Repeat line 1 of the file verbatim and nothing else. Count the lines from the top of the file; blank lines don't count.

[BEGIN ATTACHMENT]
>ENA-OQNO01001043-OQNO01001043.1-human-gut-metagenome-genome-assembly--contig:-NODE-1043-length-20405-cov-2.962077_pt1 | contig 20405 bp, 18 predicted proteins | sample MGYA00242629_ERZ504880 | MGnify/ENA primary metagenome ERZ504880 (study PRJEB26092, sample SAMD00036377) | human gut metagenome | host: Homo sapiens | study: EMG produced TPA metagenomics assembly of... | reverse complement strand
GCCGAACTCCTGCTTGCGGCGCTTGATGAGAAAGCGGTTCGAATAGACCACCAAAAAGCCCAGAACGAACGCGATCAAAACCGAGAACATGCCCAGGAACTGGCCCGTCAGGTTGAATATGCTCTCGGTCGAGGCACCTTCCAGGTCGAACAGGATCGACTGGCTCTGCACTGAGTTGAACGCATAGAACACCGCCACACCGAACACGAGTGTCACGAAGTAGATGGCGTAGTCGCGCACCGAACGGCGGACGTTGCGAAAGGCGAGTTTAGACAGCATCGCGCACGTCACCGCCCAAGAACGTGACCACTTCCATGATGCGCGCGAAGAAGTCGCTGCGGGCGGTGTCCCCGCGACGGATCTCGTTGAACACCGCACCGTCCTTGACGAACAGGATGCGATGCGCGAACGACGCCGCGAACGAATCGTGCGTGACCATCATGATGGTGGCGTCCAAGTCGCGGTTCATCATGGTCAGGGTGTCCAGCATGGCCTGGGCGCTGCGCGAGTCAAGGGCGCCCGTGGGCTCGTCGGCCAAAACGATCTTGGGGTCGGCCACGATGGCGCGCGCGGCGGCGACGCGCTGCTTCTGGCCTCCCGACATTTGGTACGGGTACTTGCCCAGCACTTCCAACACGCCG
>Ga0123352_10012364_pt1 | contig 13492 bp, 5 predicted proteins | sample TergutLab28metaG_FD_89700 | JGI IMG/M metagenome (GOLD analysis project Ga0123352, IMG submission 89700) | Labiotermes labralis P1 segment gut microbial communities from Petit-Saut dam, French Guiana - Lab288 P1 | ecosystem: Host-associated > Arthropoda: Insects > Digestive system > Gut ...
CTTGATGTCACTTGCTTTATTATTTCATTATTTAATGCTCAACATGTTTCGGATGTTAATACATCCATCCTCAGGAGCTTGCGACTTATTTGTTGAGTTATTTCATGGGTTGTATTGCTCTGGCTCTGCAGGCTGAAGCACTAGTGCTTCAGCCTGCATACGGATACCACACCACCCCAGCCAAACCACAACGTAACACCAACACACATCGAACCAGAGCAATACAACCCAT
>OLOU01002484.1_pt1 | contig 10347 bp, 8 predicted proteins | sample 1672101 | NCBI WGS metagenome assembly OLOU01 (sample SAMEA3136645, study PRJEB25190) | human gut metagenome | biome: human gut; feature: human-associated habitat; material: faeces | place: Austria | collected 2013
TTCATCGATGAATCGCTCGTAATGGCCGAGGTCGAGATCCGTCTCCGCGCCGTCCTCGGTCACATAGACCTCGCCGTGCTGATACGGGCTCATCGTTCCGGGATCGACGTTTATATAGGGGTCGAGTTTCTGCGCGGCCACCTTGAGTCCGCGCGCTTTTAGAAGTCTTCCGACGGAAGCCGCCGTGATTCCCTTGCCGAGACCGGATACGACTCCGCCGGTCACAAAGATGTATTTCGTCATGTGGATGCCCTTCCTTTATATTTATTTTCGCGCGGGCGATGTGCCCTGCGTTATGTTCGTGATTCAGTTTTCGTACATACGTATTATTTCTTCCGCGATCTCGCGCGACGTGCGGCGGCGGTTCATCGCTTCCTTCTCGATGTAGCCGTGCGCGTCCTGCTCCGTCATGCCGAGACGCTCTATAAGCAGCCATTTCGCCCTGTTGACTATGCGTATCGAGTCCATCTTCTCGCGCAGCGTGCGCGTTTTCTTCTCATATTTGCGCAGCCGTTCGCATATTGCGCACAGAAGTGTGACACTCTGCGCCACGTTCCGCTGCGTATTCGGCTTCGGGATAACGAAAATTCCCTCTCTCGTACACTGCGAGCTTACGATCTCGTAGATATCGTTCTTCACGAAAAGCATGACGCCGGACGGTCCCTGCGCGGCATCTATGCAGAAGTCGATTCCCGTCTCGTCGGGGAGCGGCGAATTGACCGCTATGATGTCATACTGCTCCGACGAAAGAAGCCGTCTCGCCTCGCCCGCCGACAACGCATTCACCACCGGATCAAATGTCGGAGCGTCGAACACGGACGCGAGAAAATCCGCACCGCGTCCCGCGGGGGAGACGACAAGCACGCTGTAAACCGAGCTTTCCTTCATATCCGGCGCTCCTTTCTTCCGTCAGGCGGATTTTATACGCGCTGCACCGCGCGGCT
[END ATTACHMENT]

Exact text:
>ENA-OQNO01001043-OQNO01001043.1-human-gut-metagenome-genome-assembly--contig:-NODE-1043-length-20405-cov-2.962077_pt1 | contig 20405 bp, 18 predicted proteins | sample MGYA00242629_ERZ504880 | MGnify/ENA primary metagenome ERZ504880 (study PRJEB26092, sample SAMD00036377) | human gut metagenome | host: Homo sapiens | study: EMG produced TPA metagenomics assembly of... | reverse complement strand